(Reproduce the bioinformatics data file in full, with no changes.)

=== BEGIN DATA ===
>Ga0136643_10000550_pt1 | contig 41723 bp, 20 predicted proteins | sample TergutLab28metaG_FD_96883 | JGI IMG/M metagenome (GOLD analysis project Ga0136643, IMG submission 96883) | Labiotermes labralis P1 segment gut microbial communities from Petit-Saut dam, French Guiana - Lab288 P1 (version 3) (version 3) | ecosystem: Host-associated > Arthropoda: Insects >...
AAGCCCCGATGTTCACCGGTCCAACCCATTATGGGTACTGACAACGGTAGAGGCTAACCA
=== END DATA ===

>Ga0136643_10000550_pt1 | contig 41723 bp, 20 predicted proteins | sample TergutLab28metaG_FD_96883 | JGI IMG/M metagenome (GOLD analysis project Ga0136643, IMG submission 96883) | Labiotermes labralis P1 segment gut microbial communities from Petit-Saut dam, French Guiana - Lab288 P1 (version 3) (version 3) | ecosystem: Host-associated > Arthropoda: Insects >...
AAGCCCCGATGTTCACCGGTCCAACCCATTATGGGTACTGACAACGGTAGAGGCTAACCA